WASHINGTON ― Progressive groups have been railing against the Democratic Congressional Campaign Committee over its new policy of cutting off business with vendors and consultants who work with candidates who are mounting primary challenges against incumbent House Democrats.
They just gained a notable ally: Guy Cecil, the former head of the DCCC’s sister group, the Democratic Senatorial Campaign Committee.
Cecil is backing Marie Newman, a 2020 primary challenger taking on Rep. Dan Lipinski (D-Ill.). The conservative Democrat only narrowly fended off Newman in last year’s primary.
Cecil, who is currently the chairman of Priorities USA, a progressive advocacy group, was the DSCC’s political director in the 2006 election cycle and its executive director in the 2012 cycle.
His knock on Lipinski comes as Democracy for America endorses Newman, marking that progressive group’s first non-incumbent endorsement in the House.
“The DCCC is doing tremendous damage to the Democratic brand and the progressive values it’s supposed to represent every single day they continue their blacklist policy that protects anti-choice, anti-LGBTQ, corporate Democrats like Dan Lipinski,” said Democracy for America chair Charles Chamberlain on Friday. “Marie Newman brings the fresh, progressive energy needed to replace one of the most retrograde corporate Democrats still standing in Congress.”
Lipinski, now in his eighth term, has drawn fire from the left for co-sponsoring anti-LGBTQ legislation, opposing federal funding for Planned Parenthood and voting against his party on the Dream Act and the Affordable Care Act. Newman, a nonprofit executive, is aligned with progressives on all of those fronts. But her campaign has been kneecapped by the DCCC’s policy.
“I’ve had four consultants leave the campaign,” Newman told Politico on Friday. “We’ve now had two mail firms say that they couldn’t work with us because of the DCCC issue, and then a [communications] group, a compliance group and several pollsters.”
Sean McElwee of Data Progress, a left-leaning polling group, chided the DCCC for putting Newman in that position.
A DCCC spokesman did not respond to a request for comment.
The news of Newman’s campaign struggles is only exacerbating progressives’ outrage over the DCCC vendor policy, announced last month.
On March 30, Rep. Alexandria Ocasio-Cortez (D-N.Y.) ripped the policy on Twitter, calling it “extremely divisive & harmful to the party” and urging people to give donations directly to candidates instead of the DCCC. Leaders of the Congressional Progressive Caucus met with the DCCC chairwoman, Rep. Cheri Bustos (D-Ill.), to complain. Young Democrats at 40 college campuses have been calling for a boycott of the DCCC over its policy.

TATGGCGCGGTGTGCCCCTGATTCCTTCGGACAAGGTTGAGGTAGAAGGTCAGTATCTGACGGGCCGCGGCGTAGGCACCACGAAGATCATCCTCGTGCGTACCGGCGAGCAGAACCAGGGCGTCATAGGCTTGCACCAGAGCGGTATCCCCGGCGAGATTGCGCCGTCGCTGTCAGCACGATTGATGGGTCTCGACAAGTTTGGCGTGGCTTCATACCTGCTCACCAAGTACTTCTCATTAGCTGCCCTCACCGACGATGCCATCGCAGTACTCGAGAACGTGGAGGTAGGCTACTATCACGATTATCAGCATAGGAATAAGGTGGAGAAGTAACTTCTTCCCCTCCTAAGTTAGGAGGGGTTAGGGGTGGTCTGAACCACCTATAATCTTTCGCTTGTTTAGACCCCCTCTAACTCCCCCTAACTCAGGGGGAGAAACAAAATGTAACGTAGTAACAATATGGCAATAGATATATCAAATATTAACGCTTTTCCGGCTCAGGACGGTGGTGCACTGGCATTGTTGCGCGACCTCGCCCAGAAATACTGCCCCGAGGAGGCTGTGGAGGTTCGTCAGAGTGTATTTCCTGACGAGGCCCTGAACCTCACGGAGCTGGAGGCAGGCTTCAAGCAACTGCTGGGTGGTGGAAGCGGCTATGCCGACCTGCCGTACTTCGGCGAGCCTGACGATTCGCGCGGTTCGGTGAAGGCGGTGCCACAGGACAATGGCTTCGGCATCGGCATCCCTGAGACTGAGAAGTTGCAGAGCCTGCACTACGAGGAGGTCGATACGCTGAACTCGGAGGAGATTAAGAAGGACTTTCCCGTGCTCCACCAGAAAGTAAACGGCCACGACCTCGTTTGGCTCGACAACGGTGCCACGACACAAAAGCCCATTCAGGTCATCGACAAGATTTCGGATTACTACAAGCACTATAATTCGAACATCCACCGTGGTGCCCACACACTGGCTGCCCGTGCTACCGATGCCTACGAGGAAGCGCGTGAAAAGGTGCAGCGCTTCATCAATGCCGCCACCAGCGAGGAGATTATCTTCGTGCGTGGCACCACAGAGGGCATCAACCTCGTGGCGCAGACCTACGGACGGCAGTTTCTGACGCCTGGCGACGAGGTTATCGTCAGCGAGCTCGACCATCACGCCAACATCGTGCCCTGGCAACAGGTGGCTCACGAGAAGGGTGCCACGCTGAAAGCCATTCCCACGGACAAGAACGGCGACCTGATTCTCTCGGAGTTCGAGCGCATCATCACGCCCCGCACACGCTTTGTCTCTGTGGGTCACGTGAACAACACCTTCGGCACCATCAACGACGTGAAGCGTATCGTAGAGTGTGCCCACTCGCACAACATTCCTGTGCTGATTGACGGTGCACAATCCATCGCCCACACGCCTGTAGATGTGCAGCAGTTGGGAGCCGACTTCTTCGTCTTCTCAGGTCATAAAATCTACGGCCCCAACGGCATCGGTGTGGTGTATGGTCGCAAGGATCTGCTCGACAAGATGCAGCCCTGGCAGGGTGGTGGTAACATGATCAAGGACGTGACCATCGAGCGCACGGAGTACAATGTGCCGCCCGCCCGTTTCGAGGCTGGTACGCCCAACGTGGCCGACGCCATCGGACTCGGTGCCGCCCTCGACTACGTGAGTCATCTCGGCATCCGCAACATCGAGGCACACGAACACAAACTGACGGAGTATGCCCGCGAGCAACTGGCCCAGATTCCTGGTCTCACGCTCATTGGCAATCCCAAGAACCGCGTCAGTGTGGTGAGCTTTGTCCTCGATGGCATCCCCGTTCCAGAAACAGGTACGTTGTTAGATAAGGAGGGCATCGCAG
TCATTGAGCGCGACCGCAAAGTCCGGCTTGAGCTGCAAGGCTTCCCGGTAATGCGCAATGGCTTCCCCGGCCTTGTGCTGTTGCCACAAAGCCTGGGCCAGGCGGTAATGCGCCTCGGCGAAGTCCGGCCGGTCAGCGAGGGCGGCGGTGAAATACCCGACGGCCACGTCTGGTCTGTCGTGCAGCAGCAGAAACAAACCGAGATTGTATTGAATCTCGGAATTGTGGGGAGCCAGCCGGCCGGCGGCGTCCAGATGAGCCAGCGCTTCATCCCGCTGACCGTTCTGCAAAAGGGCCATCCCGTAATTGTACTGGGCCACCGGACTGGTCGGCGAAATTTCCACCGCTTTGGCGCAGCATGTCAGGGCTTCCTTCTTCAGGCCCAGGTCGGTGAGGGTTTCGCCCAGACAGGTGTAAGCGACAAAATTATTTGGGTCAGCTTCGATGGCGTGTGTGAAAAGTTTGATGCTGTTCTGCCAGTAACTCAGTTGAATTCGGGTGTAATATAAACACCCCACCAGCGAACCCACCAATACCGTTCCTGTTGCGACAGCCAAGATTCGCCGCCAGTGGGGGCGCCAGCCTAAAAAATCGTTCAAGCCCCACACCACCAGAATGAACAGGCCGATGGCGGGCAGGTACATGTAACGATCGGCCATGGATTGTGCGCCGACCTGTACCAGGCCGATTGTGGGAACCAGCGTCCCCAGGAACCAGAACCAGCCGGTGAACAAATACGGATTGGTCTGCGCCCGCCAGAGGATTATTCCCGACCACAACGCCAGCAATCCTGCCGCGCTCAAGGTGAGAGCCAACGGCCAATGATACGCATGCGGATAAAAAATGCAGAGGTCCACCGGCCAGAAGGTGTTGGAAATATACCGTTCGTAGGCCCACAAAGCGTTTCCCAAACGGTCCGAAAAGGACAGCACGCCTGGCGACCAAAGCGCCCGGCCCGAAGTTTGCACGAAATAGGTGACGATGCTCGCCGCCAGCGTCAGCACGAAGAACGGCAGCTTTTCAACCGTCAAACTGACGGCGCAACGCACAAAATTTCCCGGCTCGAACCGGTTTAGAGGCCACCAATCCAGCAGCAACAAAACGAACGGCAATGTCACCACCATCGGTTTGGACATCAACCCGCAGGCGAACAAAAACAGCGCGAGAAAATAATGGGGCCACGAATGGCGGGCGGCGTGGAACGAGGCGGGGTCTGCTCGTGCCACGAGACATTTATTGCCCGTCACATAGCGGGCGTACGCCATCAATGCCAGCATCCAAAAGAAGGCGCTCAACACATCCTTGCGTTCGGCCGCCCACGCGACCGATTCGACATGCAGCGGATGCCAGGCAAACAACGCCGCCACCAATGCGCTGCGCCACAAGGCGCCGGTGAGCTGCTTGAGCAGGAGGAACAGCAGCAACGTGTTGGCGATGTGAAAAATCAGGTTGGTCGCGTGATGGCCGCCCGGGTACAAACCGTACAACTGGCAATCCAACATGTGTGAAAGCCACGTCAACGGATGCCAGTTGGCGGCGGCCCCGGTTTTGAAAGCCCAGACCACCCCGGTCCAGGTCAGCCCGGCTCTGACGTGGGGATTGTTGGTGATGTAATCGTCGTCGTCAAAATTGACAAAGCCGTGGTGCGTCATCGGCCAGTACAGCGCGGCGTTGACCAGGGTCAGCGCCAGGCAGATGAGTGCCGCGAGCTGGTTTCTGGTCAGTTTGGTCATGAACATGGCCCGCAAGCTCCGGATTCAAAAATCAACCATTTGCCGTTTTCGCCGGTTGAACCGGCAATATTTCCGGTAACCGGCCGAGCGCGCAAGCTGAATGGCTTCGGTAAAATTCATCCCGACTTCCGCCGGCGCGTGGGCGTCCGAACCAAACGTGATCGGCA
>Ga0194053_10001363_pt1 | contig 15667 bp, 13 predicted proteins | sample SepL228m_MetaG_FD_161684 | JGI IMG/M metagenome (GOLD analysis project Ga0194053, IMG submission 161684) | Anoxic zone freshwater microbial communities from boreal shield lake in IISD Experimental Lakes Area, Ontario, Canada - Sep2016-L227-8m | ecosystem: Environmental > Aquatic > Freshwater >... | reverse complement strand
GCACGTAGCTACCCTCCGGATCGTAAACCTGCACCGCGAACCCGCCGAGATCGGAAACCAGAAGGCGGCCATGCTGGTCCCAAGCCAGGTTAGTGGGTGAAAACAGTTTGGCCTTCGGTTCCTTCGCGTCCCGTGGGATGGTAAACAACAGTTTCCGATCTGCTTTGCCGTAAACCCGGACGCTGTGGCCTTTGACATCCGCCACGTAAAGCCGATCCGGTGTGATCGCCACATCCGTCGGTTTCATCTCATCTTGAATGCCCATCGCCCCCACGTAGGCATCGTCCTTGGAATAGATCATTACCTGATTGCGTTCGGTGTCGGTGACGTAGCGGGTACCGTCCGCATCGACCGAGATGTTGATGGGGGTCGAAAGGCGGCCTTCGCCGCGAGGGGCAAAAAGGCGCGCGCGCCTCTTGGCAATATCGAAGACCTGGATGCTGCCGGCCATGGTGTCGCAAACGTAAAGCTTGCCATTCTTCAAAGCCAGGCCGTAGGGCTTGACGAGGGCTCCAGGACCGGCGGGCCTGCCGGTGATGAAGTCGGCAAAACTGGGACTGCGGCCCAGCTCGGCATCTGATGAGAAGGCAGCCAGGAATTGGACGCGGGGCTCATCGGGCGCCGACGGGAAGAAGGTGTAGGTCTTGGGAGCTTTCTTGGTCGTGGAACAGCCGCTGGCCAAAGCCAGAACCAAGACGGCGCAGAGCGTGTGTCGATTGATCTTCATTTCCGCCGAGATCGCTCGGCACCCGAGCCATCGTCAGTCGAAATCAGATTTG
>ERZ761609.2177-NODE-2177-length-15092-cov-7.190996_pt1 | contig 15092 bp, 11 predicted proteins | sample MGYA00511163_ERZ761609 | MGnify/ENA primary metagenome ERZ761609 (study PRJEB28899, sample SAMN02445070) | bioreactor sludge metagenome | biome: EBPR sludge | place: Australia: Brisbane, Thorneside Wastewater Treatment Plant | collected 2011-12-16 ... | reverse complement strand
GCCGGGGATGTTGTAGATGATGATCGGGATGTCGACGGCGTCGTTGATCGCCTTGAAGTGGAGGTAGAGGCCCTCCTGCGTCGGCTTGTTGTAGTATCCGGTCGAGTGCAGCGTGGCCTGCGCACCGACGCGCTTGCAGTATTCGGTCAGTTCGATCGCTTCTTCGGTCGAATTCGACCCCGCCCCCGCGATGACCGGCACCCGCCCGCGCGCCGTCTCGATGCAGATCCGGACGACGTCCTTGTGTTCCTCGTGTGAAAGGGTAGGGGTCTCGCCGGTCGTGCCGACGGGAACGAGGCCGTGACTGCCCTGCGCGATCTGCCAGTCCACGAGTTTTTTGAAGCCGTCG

Meanwhile, Democracy for America and other left-leaning groups, including Justice Democrats and Our Revolution, have launched DCCC Blacklist, a website that provides potential primary challengers with “a database of go-to vendors, organizations, and consultants who will continue to support efforts to usher in a new generation of leaders into the Democratic Party.”
The former DCCC chair, Rep. Ben Ray Lujan (D-N.M.), has distanced himself from the policy. And at least two presidential contenders have bucked the committee to endorse Newman: Sens. Kirsten Gillibrand (D-N.Y.) and Bernie Sanders (I-Vt.).
Gillibrand tweeted that she was “proud to endorse” Newman and that the people of Illinois “deserve leaders who will truly fight for all of them, including women seeking reproductive healthcare.”
Sanders said that he’s convinced Newman “will be a champion for working families in Illinois” and that he’s proud to support her.
“In Congress, Marie will fight for Medicare for All, a $15 an hour minimum wage, and providing workers with benefits such as paid sick leave, while protecting Medicare and Social Security,” Sanders said last month. “She will defend women’s rights, LGBT rights and ensure immigrants have a safe path to citizenship.”